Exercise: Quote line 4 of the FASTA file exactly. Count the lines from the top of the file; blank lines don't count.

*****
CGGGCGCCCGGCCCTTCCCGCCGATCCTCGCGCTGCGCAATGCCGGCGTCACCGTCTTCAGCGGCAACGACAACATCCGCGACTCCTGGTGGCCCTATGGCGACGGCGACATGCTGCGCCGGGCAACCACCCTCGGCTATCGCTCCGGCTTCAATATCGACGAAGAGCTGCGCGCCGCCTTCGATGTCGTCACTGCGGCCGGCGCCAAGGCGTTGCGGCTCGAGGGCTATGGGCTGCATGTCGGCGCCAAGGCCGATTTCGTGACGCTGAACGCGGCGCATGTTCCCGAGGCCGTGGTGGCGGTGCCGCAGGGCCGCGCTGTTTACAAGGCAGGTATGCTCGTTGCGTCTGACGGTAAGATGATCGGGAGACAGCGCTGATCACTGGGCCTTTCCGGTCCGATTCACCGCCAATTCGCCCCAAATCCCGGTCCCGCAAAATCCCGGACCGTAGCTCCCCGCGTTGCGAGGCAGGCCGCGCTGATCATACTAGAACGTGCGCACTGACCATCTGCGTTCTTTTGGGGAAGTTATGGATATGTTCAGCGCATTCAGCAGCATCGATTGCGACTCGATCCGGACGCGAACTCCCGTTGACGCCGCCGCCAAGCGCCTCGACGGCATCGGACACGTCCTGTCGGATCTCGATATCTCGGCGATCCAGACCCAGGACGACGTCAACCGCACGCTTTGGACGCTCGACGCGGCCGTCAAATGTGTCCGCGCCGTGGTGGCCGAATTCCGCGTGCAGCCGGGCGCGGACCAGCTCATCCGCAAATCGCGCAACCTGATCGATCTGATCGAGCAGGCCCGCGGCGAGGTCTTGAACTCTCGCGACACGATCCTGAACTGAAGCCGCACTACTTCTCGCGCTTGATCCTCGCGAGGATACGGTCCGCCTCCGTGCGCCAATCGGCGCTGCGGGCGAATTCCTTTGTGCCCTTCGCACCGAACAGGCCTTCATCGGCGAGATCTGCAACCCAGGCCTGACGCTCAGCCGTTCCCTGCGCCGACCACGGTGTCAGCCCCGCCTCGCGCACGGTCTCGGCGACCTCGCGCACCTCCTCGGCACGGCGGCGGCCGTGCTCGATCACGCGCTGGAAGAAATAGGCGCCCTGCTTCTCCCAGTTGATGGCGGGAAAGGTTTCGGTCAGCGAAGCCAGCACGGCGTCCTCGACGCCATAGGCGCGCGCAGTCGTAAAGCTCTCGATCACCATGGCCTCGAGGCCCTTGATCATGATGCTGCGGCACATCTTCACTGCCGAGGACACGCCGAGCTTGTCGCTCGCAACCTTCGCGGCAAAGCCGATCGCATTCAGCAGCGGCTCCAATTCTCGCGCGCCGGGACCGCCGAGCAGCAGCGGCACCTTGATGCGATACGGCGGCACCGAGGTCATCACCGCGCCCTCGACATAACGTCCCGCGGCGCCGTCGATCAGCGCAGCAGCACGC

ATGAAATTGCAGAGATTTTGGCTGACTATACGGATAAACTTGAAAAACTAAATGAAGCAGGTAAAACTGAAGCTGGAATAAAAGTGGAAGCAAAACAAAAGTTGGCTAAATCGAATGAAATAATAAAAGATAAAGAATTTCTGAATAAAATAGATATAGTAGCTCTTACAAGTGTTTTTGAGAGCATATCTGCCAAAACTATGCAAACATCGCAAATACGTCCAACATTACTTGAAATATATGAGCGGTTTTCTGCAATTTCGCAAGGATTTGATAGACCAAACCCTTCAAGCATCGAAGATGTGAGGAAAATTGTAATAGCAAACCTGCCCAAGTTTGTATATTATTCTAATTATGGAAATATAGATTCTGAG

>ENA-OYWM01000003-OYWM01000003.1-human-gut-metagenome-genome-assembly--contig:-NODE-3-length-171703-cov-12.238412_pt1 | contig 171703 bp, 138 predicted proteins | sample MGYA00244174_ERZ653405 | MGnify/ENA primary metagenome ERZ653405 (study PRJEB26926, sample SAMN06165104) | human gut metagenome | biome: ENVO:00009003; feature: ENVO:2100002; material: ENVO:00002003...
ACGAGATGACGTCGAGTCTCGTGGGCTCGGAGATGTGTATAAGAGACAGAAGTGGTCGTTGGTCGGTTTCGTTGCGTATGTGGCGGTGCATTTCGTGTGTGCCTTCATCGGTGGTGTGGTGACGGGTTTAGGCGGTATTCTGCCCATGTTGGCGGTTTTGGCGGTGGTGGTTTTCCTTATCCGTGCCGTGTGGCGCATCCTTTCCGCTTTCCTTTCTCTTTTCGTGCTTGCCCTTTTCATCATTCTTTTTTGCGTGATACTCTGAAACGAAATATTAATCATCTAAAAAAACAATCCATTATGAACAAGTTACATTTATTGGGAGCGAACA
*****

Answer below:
ACGAGATGACGTCGAGTCTCGTGGGCTCGGAGATGTGTATAAGAGACAGAAGTGGTCGTTGGTCGGTTTCGTTGCGTATGTGGCGGTGCATTTCGTGTGTGCCTTCATCGGTGGTGTGGTGACGGGTTTAGGCGGTATTCTGCCCATGTTGGCGGTTTTGGCGGTGGTGGTTTTCCTTATCCGTGCCGTGTGGCGCATCCTTTCCGCTTTCCTTTCTCTTTTCGTGCTTGCCCTTTTCATCATTCTTTTTTGCGTGATACTCTGAAACGAAATATTAATCATCTAAAAAAACAATCCATTATGAACAAGTTACATTTATTGGGAGCGAACA